I should be reading On the Road or Dharma Bums or The Undiscovered Self to remind myself of all of the reasons I’ve been chasing this life for the past ten years. It’s not that I’m afraid of quitting my job. This nervous/anxious/pensive response to readying our gear for the trip is more of a flinch, since I know that the next five days are going to hurt. I will disappoint some, anger others and likely perplex all. They won’t understand my motivations, they’ll question my motivations, and they will definitely criticize my motivations. On Friday, after thirteen years of working in the insurance industry, I will be free to make my own way. I’ll be free of debt, free of the fears of others, free of contractual obligations and ready to move on.
So, when the haters begin to talk and the questions begin to fly, it will be up to me to call upon the spirit of Kerouac’s “Rucksack Revolution” and to summon Jung’s analytical mind and ability to deconstruct the man-made trappings of what he called “the state” (…which has evolved in our time into “Corporate America”). Their voices remind me that the American Dream is not just a singular dream, rather it’s any dream. It’s my dream of hitting the road in the shadow of the travelers before me, experiencing life and writing in my own voice. Whatever happens from here will be up to me.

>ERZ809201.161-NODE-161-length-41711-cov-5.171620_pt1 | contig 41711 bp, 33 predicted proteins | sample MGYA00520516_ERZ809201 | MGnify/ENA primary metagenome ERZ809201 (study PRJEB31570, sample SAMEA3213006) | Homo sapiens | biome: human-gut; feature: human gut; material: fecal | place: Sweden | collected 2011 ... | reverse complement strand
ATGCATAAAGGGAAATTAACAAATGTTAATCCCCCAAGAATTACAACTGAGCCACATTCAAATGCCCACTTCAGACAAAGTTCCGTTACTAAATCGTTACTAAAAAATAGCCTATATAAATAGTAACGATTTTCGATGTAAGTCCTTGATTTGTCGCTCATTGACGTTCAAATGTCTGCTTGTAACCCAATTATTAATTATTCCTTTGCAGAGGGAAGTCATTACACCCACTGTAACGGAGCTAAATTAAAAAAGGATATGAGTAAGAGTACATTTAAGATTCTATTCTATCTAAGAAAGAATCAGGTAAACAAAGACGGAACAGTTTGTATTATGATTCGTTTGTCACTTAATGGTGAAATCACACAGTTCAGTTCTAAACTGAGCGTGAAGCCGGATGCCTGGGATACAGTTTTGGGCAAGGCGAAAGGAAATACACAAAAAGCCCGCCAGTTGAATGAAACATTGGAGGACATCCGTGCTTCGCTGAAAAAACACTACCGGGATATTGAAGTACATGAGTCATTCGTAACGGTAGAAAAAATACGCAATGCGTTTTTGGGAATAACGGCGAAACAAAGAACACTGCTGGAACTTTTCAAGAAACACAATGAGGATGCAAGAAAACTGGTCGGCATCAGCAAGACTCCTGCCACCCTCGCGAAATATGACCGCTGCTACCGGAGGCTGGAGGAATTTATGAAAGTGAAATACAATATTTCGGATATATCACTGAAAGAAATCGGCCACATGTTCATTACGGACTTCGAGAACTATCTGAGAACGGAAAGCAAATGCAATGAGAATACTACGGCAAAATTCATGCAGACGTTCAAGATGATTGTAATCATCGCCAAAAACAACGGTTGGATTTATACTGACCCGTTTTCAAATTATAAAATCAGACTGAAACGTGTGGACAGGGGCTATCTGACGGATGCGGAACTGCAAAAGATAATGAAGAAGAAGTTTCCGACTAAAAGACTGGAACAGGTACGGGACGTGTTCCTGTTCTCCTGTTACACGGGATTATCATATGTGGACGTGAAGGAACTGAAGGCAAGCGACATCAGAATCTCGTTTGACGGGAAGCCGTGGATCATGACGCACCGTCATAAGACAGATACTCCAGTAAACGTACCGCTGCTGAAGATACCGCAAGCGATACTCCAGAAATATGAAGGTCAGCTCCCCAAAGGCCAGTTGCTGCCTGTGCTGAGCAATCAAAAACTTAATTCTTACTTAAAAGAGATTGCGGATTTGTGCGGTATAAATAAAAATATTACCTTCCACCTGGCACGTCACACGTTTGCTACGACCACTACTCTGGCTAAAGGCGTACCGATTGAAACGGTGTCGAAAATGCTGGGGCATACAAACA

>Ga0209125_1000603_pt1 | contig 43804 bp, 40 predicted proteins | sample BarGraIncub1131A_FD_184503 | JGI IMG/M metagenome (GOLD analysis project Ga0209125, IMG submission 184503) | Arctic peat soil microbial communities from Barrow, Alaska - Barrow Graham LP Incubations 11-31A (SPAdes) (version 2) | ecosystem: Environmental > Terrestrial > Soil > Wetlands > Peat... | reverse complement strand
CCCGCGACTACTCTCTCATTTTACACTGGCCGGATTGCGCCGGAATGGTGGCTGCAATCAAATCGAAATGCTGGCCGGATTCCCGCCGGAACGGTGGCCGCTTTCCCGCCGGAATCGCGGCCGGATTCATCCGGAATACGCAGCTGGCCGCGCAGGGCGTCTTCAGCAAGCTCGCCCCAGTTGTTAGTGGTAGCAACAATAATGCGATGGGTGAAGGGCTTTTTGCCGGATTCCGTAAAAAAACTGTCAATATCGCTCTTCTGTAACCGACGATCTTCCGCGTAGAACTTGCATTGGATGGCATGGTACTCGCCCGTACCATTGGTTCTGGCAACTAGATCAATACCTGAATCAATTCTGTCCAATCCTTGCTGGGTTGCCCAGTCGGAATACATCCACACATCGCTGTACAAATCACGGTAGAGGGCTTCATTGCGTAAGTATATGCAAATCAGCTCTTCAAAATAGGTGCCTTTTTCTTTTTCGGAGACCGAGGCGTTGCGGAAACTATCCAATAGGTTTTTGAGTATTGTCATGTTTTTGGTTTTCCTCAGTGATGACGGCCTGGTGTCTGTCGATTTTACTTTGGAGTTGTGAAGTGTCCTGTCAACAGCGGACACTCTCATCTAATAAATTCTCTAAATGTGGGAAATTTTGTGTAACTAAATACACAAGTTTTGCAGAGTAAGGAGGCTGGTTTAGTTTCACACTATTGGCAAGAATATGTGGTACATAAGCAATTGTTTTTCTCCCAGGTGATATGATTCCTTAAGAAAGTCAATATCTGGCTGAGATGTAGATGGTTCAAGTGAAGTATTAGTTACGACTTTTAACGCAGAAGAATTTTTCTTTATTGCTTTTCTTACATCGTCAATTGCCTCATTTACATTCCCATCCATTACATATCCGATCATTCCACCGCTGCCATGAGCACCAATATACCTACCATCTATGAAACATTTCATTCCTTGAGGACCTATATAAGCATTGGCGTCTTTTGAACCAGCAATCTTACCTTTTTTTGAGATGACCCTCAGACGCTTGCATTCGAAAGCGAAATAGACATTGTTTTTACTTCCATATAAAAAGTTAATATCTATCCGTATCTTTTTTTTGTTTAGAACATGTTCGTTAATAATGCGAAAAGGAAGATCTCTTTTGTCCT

In the lyrics of Ben Harper, “the unfinished work of our heroes must truly be our own…” I’m not arrogant enough to believe that I’ll finish the work of those like Kerouac and Jung, but perhaps I will further their causes and leave an unfinished legacy for the next dreamer to pursue. -M
The anticipation is high, and the waiting is painful. These last two weeks are moving more slowly than any of the previous twelve months. We’re distracting ourselves by staying focused on trip preparations. We’ve sketched out the itinerary for our first two weeks on the road, and it’s shaping up to be a 50/50 split of camping nights and nights spent in other accommodations (like highway hotels or the homes of family and friends along the way). We have reservations for a few anchor nights, and we’ll play the rest by ear. I’m obsessively checking the 10-day forecasts for Key West (stunningly warm) and Gatlinburg (confusingly bipolar). We are planning to camp near Gatlinburg in the Great Smoky Mountains NP, and the overnight temps are still dancing in the 30s. I’ve started to work on a meal plan so that grocery shopping and food preparation and cooking gear all scream efficiency and economy. And given that writing will be a major component of this journey, we’ve created several new blog sites, including this one to track our travels. (In addition to this blog, we’ll each maintain our own individual blogs for topics ranging from food and fitness to poetry and photography. You can find links to them on the right side of this screen.) Each day brings us one step closer to the morning when we shift the car into drive and log our first mile. That moment cannot arrive soon enough. -J
After months of dreaming and scheming, we’re down to less than two weeks until we hit the road! We’re busy readying our gear, ourselves, and this site. Stay tuned for updates as we get closer to our much-anticipated departure. -J&M